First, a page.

Early displays for calculators or wrist watches mostly used the TN mode. In 1984 the supertwisted nematic (STN) mode was invented, which vastly improved the contrast ratio. In this mode the LC molecule twists the polarization plane of the light by 270 degrees. The response characteristic of the material is steeper resulting in a better black and white appearance of the display, compared to TN materials.
Different developments (cf. e. g. MLA, DSTN, FSTN, CSTN) significantly improved the display performance and even made the other LC phases, smectic (“soap-like”) and cholesteric (“cholesterol-like”) LC, usable for display applications. Common disadvantages of LCDs like narrow viewing angles, slow response times, temperature and shock sensitivity are steadily being improved.
The LCD technology is an established, mature technology for a broad range of applications. The new Generation 5, 6, and 7 production fabs enable the production of large screen sizes (up to 52 inches) in diagonal. For desktop PC monitor applications LCDs are already the dominant technology. The large LCDs have the potential to replace the cathode ray tubes (CRT) in the TV sector as well, if lower manufacturing costs can be achieved.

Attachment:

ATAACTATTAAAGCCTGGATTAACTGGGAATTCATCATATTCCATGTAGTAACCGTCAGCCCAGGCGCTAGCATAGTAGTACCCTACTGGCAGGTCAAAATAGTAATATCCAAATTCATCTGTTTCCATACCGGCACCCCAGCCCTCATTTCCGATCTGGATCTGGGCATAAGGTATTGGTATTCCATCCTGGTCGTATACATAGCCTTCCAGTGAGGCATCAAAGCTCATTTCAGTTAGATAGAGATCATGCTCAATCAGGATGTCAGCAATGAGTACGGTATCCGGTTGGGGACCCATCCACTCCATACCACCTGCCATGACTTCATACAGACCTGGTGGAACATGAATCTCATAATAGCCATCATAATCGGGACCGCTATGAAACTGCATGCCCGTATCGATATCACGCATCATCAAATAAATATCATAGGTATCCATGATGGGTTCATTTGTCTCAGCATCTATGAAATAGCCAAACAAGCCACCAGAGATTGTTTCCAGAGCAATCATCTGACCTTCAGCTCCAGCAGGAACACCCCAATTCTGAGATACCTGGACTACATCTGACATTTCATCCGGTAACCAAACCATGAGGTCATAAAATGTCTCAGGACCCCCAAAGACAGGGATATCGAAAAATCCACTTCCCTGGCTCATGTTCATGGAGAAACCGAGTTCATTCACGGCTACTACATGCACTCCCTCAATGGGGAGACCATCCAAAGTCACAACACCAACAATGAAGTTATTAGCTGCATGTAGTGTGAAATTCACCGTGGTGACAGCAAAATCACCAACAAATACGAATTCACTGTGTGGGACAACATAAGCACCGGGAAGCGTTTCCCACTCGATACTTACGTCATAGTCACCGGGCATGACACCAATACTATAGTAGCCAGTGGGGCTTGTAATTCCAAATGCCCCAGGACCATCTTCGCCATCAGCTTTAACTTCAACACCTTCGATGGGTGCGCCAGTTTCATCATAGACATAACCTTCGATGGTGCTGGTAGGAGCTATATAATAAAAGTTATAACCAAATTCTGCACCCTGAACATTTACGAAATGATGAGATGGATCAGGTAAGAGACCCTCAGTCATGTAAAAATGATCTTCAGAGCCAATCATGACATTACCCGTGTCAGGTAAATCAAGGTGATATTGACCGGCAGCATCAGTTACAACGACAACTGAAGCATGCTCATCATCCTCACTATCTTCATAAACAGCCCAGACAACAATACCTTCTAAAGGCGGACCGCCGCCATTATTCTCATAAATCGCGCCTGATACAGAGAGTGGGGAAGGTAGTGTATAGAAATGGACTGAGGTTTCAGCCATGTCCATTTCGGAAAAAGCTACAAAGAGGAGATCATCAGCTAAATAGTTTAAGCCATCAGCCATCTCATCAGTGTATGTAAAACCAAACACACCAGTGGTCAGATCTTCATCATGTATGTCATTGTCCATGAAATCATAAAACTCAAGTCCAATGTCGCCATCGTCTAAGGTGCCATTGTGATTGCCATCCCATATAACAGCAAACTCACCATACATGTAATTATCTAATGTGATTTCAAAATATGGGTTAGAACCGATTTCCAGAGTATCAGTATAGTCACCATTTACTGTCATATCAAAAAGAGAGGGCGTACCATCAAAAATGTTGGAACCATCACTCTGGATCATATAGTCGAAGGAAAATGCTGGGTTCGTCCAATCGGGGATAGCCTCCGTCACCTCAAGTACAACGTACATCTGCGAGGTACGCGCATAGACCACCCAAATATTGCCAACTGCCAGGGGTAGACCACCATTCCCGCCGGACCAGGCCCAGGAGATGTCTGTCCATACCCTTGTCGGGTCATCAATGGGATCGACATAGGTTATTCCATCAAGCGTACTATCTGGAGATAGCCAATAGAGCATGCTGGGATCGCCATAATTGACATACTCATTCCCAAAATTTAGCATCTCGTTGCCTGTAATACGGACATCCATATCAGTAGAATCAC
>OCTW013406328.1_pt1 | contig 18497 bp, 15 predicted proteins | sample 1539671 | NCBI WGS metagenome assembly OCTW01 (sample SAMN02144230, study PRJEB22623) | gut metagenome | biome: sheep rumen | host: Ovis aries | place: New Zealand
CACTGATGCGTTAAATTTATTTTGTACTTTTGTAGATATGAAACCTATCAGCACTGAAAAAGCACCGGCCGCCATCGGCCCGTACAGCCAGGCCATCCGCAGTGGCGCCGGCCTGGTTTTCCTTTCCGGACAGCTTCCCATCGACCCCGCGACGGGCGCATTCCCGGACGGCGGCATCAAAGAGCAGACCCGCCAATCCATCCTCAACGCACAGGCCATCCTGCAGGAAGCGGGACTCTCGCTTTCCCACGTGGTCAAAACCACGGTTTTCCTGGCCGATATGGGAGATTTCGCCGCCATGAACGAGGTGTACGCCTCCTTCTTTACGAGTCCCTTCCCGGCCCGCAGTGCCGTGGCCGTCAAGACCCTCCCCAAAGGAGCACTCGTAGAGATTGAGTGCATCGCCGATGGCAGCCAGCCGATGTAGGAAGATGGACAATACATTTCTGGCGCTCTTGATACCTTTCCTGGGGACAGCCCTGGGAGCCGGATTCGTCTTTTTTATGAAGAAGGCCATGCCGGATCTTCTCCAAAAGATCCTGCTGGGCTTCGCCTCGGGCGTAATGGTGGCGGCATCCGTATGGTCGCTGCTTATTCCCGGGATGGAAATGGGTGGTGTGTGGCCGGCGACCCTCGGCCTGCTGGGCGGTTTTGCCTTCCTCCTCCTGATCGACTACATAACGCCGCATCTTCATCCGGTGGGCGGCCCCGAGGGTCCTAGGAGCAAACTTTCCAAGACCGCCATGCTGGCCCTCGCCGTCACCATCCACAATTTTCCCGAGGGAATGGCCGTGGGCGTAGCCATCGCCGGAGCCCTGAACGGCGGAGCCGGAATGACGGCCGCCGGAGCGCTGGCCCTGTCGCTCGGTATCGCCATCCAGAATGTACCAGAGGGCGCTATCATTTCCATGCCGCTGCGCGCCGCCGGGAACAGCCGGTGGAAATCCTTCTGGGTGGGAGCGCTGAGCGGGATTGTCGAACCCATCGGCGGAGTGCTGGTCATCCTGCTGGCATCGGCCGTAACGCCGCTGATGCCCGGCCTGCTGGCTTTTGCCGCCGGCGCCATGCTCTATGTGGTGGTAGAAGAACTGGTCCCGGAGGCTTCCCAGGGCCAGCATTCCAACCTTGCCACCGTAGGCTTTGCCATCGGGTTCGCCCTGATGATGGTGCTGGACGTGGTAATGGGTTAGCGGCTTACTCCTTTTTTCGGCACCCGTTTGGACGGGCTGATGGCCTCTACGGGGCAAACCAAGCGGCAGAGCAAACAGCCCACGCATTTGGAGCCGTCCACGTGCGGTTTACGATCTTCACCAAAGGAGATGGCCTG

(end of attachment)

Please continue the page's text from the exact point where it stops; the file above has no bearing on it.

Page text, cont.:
2012 Highlights

FPD China covers the whole industrial chain of China FPD industry, providing one-stop purchase and sales platform.The anchor panel manufacturers and leading Chinese end product brand participate together.The Touch Screen Pavilion, covering equipments, materials, software, manufactures, applications and services, will bring you the hottest field today.

TheNext Display Pavilion will showcase the prospective display technologies and applications including naked-eye 3D, human-machine interaction, desk station display, new laser display and etc..

2012 China FPD Conference, co-organized by SEMI and SID, will bring you the world-class speakers and hot technical information of this year.

The varieties of social activities and events for docking of supply and demand will make your visit abundant.